Dynamics of liquid drops coalescing in the inertial regime

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Abstract

We examine the dynamics of two coalescing liquid drops in the “inertial regime,” where the effects of viscosity are negligible and the propagation of the front of the bridge connecting the drops can be considered as “local.” The solution fully computed in the framework of classical fluid mechanics allows this regime to be identified, and the accuracy of the approximating scaling laws proposed to describe the propagation of the bridge to be established. It is shown that the scaling law known for this regime has a very limited region of accuracy, and,
as a result, in describing experimental data it has frequently been applied outside its limits of applicability. The origin of the scaling law’s shortcoming appears to be the fact that it accounts for the capillary pressure due only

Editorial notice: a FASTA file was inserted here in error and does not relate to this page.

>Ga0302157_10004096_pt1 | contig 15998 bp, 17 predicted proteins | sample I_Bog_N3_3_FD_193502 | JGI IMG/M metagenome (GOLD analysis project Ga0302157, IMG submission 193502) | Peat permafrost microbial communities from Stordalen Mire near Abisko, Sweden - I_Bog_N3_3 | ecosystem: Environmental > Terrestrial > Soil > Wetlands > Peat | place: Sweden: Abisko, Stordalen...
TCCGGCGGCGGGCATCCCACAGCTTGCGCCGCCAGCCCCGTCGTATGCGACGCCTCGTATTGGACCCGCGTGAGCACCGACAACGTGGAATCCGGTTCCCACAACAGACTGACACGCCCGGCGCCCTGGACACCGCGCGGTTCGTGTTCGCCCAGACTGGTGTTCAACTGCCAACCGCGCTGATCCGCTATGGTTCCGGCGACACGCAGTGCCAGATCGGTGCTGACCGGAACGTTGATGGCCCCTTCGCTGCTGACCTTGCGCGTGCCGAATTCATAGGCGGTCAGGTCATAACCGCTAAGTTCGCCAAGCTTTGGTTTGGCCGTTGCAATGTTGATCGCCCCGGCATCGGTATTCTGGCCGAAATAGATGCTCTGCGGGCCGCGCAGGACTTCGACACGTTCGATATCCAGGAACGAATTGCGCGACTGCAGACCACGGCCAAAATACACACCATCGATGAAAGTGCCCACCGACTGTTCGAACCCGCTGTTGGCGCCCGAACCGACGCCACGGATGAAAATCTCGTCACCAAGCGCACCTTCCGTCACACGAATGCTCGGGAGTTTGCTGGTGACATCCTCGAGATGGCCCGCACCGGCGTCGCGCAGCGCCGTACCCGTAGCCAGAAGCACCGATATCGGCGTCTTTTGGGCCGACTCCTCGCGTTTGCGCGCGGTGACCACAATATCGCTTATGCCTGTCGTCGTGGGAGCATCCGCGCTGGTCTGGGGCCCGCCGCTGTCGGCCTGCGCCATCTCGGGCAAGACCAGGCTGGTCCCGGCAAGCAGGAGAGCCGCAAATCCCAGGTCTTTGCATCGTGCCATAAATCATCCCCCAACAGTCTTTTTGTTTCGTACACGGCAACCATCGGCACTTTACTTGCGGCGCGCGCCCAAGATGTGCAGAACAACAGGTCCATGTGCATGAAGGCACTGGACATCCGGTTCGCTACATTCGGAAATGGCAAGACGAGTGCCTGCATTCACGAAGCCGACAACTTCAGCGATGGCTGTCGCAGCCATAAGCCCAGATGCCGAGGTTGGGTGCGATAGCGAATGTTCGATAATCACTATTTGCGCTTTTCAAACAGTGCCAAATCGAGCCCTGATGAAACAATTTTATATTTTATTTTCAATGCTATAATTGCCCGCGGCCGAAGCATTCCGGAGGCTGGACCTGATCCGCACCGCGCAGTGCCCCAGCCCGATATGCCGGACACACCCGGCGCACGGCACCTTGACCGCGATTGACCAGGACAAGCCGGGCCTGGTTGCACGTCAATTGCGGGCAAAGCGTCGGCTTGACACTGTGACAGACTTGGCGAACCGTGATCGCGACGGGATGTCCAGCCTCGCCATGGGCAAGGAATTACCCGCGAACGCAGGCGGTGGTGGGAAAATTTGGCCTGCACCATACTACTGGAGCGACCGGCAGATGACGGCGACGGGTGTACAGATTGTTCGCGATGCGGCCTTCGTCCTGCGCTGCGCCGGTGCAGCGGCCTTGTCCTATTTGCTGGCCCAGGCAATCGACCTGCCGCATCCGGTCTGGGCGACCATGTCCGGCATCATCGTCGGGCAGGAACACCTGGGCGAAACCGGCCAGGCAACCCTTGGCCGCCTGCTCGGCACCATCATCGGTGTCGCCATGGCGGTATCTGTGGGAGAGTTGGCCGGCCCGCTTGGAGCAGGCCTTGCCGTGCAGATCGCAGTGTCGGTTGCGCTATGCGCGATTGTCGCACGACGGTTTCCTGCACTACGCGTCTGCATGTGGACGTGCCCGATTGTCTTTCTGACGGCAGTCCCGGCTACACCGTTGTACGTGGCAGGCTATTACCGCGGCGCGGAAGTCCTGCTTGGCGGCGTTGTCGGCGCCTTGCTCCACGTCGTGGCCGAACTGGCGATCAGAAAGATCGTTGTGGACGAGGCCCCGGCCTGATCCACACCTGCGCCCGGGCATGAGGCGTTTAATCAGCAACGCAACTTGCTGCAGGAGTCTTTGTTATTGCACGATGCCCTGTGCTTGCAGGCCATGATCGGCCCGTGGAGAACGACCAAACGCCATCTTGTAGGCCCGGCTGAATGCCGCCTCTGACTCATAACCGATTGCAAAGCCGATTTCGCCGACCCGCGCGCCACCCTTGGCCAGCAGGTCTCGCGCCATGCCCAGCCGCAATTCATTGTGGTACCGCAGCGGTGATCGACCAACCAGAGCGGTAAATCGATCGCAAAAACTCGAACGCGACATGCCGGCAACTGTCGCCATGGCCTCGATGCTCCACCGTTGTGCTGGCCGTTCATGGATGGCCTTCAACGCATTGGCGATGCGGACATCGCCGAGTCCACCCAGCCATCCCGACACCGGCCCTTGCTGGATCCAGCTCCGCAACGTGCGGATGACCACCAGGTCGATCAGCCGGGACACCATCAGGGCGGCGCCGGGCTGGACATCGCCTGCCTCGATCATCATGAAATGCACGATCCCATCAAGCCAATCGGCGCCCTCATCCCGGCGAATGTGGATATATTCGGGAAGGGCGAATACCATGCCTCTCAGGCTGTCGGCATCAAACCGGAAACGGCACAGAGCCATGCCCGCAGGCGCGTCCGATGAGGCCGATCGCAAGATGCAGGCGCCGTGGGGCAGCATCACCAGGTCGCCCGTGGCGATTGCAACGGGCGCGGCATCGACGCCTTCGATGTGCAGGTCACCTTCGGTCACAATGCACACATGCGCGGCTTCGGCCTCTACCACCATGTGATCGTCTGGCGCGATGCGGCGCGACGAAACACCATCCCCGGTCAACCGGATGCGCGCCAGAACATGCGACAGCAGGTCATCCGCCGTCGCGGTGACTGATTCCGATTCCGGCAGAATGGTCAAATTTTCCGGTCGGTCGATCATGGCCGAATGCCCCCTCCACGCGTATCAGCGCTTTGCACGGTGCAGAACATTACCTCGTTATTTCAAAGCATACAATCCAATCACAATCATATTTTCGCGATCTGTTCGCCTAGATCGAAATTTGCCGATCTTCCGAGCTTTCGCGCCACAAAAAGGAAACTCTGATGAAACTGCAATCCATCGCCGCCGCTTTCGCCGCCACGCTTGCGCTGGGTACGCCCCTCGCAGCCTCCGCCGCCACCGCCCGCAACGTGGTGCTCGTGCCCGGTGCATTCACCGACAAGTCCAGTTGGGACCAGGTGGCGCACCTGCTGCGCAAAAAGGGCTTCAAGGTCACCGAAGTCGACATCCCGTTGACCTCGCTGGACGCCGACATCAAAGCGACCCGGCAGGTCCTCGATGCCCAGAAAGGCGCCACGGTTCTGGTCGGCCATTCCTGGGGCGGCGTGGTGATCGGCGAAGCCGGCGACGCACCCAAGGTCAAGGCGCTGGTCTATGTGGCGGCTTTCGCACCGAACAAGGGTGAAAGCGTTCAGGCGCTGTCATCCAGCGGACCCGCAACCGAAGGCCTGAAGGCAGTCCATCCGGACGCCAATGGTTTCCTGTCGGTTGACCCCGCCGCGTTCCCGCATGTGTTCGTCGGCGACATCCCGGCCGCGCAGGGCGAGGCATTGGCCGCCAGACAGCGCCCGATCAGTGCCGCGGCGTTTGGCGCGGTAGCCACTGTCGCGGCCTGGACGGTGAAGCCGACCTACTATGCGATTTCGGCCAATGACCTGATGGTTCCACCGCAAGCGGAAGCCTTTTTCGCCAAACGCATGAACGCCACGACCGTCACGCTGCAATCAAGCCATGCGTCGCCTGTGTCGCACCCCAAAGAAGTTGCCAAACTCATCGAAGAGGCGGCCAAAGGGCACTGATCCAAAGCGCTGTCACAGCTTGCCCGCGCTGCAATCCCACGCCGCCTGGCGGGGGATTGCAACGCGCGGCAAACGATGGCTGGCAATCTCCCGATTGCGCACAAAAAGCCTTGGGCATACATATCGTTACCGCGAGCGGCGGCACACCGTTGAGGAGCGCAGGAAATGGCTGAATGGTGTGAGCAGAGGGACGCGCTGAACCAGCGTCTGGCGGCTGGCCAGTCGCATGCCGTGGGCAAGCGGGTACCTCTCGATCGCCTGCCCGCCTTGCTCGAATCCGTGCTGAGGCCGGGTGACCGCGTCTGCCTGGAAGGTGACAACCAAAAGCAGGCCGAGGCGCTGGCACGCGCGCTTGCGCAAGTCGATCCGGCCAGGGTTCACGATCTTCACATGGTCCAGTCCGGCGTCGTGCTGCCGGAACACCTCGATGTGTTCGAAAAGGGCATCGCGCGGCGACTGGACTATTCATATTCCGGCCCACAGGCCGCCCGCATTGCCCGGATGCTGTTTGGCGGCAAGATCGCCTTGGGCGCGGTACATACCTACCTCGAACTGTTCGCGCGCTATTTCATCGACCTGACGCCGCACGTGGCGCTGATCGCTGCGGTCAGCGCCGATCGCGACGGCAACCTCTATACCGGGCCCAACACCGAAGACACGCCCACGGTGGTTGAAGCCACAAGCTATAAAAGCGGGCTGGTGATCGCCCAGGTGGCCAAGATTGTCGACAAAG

to the longitudinal curvature of the free surface as the driving force for the process. To address this deficiency, the scaling law is extended to account for both the longitudinal and azimuthal curvatures at the bridge front, which,
fortuitously, still results in an explicit analytic expression for the front’s propagation speed. This expression is shown to offer an excellent approximation for both the fully computed solution and for experimental data from a
range of flow configurations for a remarkably large proportion of the coalescence process. The derived formula allows one to predict the speed at which drops coalesce for the duration of the inertial regime, which should be useful for the analysis of experimental data.

Details

Original languageEnglish
Article number063008
JournalPhysical Review E (Statistical, Nonlinear, and Soft Matter Physics)
Volume89
Issue number6
Publication statusPublished - 12 Jun 2014